New LSHTM-led research finds that 1 in 7 babies worldwide are born with a low birthweight. The figures are the first estimates of their kind and indicate that national governments are doing too little to reduce low birthweight. Senior author Joy Lawn said: “These first ever national and global trends for low birthweight rates are a wake-up call to governments, UN and all partners to address three crucial gaps. Firstly, the gap in care to support those 20.5 million small babies. Secondly, the prevention gap, to meet the Global Goal and to reduce low birthweight rates. Thirdly, the data gap, to ensure that all babies are weighed at birth and that that data is entered into the system.”
The research was widely covered and coverage included The Times, Telegraph, Daily Mail, CNN, CBS, AFP, NPR, Irish Independent, Die Welt, El Pais, Der Spiegel, Die Zeit, New Straits Times and Le Figaro.
LSHTM and Takeda Pharmaceutical announced the establishment of the “Takeda Chair in Global Child Health”, endowed by a £3 million donation by Takeda. It is LSHTM’s first fully endowed corporate chair and will support vital research to help reduce child deaths in low and middle-income countries.
LSHTM worked with Takeda to issue media releases, and the news was covered in nearly 500 outlets across the world, particularly in Asia.
Adam Kucharski speaks to Fortune about how new Disease Prevention Maps, produced by Facebook, which give information about population numbers and movement, could help in gathering information about outbreaks and responding to them. Adam said: “”This is an extra insight we have not had before. It saves us from making broad assumptions.”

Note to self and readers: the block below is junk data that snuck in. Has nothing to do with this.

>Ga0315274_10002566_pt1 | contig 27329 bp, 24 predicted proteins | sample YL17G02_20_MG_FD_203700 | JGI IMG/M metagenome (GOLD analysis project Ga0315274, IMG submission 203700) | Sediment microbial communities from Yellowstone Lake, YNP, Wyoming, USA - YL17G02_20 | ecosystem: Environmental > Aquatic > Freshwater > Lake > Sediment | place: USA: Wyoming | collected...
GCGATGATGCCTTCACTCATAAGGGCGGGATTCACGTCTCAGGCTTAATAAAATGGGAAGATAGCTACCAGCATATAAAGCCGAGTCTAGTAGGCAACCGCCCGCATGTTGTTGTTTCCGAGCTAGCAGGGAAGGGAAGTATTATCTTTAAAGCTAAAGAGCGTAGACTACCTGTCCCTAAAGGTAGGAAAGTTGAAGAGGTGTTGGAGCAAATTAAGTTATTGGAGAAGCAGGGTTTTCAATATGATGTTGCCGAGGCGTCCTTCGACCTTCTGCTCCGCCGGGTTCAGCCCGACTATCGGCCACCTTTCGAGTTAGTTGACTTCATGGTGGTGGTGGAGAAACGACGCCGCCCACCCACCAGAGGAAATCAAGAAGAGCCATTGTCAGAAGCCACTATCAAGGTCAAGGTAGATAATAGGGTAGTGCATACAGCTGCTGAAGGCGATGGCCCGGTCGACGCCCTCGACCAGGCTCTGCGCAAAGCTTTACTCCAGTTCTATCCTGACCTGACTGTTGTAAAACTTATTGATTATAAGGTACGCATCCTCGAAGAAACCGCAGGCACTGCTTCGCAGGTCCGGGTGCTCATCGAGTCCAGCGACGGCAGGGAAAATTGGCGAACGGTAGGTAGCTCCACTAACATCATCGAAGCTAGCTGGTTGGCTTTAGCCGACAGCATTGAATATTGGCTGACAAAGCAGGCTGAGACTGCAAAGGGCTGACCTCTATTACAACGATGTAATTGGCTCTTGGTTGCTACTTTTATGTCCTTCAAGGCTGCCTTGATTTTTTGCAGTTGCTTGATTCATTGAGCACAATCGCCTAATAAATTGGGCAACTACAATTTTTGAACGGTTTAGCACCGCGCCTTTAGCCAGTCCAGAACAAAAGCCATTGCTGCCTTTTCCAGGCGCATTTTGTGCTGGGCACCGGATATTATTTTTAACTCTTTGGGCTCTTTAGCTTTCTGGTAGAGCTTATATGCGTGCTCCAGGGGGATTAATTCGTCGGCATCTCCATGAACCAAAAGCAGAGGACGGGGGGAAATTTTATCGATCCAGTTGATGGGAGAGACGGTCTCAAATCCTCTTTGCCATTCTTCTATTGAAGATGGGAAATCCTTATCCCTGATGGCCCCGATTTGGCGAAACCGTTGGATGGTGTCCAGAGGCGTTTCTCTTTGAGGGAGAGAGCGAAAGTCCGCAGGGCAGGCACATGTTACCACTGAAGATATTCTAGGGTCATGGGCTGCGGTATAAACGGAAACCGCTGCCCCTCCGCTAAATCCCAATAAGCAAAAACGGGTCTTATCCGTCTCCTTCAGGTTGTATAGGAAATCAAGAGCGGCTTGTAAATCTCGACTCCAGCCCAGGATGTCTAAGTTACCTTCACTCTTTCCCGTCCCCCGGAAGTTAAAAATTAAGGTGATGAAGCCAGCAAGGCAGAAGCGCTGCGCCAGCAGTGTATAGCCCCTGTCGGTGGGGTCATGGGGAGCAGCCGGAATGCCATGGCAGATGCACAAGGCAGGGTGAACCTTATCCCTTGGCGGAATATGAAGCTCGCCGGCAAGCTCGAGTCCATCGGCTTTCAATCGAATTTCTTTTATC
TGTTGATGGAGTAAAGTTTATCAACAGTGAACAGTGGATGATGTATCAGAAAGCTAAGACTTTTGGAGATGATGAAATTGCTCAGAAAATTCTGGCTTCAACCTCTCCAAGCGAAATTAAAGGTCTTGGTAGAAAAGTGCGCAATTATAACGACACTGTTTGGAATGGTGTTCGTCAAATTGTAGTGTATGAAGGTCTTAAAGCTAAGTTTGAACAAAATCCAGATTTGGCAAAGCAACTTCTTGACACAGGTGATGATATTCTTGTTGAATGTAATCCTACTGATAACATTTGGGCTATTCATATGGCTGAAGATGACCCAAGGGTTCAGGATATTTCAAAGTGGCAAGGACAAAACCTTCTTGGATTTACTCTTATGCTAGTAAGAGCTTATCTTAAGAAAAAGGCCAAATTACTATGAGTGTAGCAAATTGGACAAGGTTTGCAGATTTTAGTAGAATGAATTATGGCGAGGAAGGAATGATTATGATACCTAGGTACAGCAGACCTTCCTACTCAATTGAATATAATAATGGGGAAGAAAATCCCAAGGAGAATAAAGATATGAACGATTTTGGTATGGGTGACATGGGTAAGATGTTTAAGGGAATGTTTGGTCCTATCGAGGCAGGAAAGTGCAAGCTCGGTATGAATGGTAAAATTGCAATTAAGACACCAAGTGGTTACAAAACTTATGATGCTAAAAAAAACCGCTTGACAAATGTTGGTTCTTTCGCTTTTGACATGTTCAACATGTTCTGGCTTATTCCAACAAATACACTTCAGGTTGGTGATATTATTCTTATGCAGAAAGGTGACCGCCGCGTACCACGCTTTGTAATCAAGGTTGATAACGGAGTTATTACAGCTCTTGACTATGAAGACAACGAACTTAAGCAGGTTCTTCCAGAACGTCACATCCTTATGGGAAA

Abigail Page is quoted in The Telegraph about a new study, conducted by LSHTM and Cambridge University, which looked at the move towards agriculture around 11,000 years ago. Researchers suggest that when communities in the Philippines moved from hunting to farming, life became 50% more difficult. Abigail said: “We have to be really cautious when extrapolating from contemporary hunter-gatherers to different societies in pre-history. But if the first farmers really did work harder than foragers then this begs an important question – why did humans adopt agriculture?”
Phil Edwards provides expert comment to the Washington Post about an experiment in New York where mobile light towers were placed across the city, with the purpose of reducing crime. Phil said: “The experiment adds to the considerable body of evidence that installing lights reduces crime.”
The Guardian cover news that the Royal College of Nurses (RCN) have voted in favour of decriminalising prostitution, in a move to protect sex workers’ health. In explaining their decision, the RCN cited LSHTM-led research which provided evidence that sex workers who had encountered arrest or imprisonment, were three times more likely to be victims of sexual or physical assaults.
Rachel Lowe speaks to Deutche Welle about how environmental change and increased temperatures can affect the movement of vectors that transmit diseases, such as mosquitoes that carry Dengue. Rachel said: “A warming climate can cause mosquitoes to expand to higher latitudes and altitudes.” (Rachel’s interview starts around 22minutes in)
Kessar Kalim features in an article in HR Magazine, about reporting extremism in the workplace.
Atlas Obscura publish an article about the LSHTM Keppel Street building and the gilded Art Deco vectors displayed on the building.
Social media highlight
This week’s social media highlight comes from the LSHTM Twitter page, and shares news that LSHTM was ranked the top UK University for open access and gender diversity in research 2019 CWTS Leiden Ranking. The ranking is also a media highlight as it was covered in The Guardian.